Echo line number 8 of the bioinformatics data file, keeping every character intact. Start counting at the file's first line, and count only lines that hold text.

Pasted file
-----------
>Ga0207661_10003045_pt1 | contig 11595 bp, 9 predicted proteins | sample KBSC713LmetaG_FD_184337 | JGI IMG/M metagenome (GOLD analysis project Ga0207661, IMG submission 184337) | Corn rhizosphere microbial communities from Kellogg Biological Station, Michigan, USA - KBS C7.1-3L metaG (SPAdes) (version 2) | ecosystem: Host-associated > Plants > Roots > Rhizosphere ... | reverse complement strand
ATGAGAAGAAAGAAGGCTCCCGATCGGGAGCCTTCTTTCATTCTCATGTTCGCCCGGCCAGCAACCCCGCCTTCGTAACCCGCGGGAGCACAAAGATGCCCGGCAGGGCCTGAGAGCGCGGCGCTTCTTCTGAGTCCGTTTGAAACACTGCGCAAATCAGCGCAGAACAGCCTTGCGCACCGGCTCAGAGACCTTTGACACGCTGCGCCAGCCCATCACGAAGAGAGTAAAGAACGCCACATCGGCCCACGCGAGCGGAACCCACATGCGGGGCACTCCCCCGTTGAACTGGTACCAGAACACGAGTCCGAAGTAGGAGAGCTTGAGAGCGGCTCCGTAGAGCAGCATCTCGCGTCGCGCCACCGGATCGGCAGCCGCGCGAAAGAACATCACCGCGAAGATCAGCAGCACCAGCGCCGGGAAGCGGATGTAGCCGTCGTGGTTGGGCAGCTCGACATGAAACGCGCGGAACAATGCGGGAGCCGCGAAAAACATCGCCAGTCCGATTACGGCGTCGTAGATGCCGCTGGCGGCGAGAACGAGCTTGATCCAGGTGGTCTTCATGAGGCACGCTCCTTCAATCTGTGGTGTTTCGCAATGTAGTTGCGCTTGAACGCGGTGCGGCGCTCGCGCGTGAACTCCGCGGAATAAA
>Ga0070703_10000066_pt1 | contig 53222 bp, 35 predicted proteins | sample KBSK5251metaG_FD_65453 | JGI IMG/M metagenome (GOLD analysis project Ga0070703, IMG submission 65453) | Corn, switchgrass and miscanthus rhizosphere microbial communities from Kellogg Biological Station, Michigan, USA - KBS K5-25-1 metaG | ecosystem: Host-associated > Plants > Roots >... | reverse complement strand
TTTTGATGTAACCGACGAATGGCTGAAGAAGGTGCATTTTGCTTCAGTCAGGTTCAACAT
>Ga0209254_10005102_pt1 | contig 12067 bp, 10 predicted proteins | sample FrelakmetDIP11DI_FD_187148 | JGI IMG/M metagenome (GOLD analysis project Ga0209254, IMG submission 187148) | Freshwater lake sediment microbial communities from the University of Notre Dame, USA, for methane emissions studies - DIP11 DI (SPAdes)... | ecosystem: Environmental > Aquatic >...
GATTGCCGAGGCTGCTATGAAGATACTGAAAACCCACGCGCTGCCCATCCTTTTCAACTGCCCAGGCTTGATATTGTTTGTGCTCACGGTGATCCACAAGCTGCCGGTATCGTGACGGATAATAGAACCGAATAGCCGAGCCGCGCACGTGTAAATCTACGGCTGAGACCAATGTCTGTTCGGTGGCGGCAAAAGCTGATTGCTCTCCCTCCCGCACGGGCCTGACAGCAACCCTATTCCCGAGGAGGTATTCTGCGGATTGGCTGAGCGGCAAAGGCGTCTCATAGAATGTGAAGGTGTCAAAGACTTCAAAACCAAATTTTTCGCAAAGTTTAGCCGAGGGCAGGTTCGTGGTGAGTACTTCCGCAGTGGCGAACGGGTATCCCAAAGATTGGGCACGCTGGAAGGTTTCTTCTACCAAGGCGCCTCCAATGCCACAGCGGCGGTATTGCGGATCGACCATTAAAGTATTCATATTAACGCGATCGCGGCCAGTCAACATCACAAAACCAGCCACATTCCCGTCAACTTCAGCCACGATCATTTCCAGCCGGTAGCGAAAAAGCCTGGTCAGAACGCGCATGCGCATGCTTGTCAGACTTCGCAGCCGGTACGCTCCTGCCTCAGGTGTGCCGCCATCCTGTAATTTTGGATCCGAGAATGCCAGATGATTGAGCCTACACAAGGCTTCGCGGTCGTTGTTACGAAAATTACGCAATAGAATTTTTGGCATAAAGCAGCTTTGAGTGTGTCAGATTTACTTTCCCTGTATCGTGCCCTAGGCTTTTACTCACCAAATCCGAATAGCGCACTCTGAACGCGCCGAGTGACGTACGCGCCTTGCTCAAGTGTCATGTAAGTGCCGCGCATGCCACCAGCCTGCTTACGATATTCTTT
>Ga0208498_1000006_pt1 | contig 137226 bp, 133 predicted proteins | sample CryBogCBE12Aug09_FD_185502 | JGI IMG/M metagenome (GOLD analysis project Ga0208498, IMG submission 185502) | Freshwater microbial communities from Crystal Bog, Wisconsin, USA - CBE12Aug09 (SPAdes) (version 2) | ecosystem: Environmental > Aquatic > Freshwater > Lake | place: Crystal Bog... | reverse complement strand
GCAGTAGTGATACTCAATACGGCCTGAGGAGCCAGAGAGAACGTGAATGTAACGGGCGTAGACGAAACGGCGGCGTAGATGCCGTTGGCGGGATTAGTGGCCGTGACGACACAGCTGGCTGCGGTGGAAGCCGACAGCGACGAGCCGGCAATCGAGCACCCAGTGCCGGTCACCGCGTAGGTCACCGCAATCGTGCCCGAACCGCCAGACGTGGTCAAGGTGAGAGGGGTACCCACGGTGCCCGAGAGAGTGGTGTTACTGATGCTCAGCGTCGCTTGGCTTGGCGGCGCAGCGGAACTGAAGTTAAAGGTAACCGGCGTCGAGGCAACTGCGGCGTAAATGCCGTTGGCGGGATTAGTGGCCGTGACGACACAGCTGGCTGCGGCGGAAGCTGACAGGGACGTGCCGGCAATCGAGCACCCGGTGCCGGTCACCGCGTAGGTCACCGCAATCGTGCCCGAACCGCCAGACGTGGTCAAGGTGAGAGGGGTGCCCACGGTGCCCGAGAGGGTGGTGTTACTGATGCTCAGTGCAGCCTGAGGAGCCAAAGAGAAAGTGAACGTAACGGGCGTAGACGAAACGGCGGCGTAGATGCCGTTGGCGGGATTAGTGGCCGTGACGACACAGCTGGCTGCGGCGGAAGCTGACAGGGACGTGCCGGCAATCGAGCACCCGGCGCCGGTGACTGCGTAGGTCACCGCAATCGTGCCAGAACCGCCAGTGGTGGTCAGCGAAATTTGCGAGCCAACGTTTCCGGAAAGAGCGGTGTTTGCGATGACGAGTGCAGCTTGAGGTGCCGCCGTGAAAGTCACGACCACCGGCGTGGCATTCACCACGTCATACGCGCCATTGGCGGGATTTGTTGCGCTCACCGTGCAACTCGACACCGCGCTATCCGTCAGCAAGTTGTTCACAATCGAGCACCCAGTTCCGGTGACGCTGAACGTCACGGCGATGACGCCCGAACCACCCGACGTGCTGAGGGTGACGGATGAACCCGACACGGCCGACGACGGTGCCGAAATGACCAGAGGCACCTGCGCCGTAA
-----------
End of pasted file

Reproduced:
GCAGTAGTGATACTCAATACGGCCTGAGGAGCCAGAGAGAACGTGAATGTAACGGGCGTAGACGAAACGGCGGCGTAGATGCCGTTGGCGGGATTAGTGGCCGTGACGACACAGCTGGCTGCGGTGGAAGCCGACAGCGACGAGCCGGCAATCGAGCACCCAGTGCCGGTCACCGCGTAGGTCACCGCAATCGTGCCCGAACCGCCAGACGTGGTCAAGGTGAGAGGGGTACCCACGGTGCCCGAGAGAGTGGTGTTACTGATGCTCAGCGTCGCTTGGCTTGGCGGCGCAGCGGAACTGAAGTTAAAGGTAACCGGCGTCGAGGCAACTGCGGCGTAAATGCCGTTGGCGGGATTAGTGGCCGTGACGACACAGCTGGCTGCGGCGGAAGCTGACAGGGACGTGCCGGCAATCGAGCACCCGGTGCCGGTCACCGCGTAGGTCACCGCAATCGTGCCCGAACCGCCAGACGTGGTCAAGGTGAGAGGGGTGCCCACGGTGCCCGAGAGGGTGGTGTTACTGATGCTCAGTGCAGCCTGAGGAGCCAAAGAGAAAGTGAACGTAACGGGCGTAGACGAAACGGCGGCGTAGATGCCGTTGGCGGGATTAGTGGCCGTGACGACACAGCTGGCTGCGGCGGAAGCTGACAGGGACGTGCCGGCAATCGAGCACCCGGCGCCGGTGACTGCGTAGGTCACCGCAATCGTGCCAGAACCGCCAGTGGTGGTCAGCGAAATTTGCGAGCCAACGTTTCCGGAAAGAGCGGTGTTTGCGATGACGAGTGCAGCTTGAGGTGCCGCCGTGAAAGTCACGACCACCGGCGTGGCATTCACCACGTCATACGCGCCATTGGCGGGATTTGTTGCGCTCACCGTGCAACTCGACACCGCGCTATCCGTCAGCAAGTTGTTCACAATCGAGCACCCAGTTCCGGTGACGCTGAACGTCACGGCGATGACGCCCGAACCACCCGACGTGCTGAGGGTGACGGATGAACCCGACACGGCCGACGACGGTGCCGAAATGACCAGAGGCACCTGCGCCGTAA